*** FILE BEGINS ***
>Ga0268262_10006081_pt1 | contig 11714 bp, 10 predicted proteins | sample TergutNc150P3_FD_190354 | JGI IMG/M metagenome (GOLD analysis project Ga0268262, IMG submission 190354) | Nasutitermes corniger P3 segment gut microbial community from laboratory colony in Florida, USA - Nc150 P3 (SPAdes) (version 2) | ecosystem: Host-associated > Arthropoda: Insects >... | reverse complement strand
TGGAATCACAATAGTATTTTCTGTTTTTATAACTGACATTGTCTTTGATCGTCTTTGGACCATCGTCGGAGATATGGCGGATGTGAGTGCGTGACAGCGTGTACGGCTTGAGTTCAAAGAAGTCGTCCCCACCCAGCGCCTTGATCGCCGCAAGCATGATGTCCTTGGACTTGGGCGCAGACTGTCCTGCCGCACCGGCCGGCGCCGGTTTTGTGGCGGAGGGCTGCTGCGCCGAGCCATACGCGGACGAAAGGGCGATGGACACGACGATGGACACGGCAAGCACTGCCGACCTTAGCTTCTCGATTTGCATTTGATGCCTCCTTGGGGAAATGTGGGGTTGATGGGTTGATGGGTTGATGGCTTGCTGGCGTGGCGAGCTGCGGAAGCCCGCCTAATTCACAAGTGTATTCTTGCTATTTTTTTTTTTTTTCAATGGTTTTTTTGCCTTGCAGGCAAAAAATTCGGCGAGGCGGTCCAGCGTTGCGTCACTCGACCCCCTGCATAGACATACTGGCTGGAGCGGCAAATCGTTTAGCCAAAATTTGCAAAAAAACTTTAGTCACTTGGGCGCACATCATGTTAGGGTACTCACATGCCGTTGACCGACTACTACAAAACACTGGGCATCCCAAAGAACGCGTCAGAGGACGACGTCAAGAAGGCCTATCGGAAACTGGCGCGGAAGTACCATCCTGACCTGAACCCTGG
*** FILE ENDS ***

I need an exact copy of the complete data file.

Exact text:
>Ga0268262_10006081_pt1 | contig 11714 bp, 10 predicted proteins | sample TergutNc150P3_FD_190354 | JGI IMG/M metagenome (GOLD analysis project Ga0268262, IMG submission 190354) | Nasutitermes corniger P3 segment gut microbial community from laboratory colony in Florida, USA - Nc150 P3 (SPAdes) (version 2) | ecosystem: Host-associated > Arthropoda: Insects >... | reverse complement strand
TGGAATCACAATAGTATTTTCTGTTTTTATAACTGACATTGTCTTTGATCGTCTTTGGACCATCGTCGGAGATATGGCGGATGTGAGTGCGTGACAGCGTGTACGGCTTGAGTTCAAAGAAGTCGTCCCCACCCAGCGCCTTGATCGCCGCAAGCATGATGTCCTTGGACTTGGGCGCAGACTGTCCTGCCGCACCGGCCGGCGCCGGTTTTGTGGCGGAGGGCTGCTGCGCCGAGCCATACGCGGACGAAAGGGCGATGGACACGACGATGGACACGGCAAGCACTGCCGACCTTAGCTTCTCGATTTGCATTTGATGCCTCCTTGGGGAAATGTGGGGTTGATGGGTTGATGGGTTGATGGCTTGCTGGCGTGGCGAGCTGCGGAAGCCCGCCTAATTCACAAGTGTATTCTTGCTATTTTTTTTTTTTTTCAATGGTTTTTTTGCCTTGCAGGCAAAAAATTCGGCGAGGCGGTCCAGCGTTGCGTCACTCGACCCCCTGCATAGACATACTGGCTGGAGCGGCAAATCGTTTAGCCAAAATTTGCAAAAAAACTTTAGTCACTTGGGCGCACATCATGTTAGGGTACTCACATGCCGTTGACCGACTACTACAAAACACTGGGCATCCCAAAGAACGCGTCAGAGGACGACGTCAAGAAGGCCTATCGGAAACTGGCGCGGAAGTACCATCCTGACCTGAACCCTGG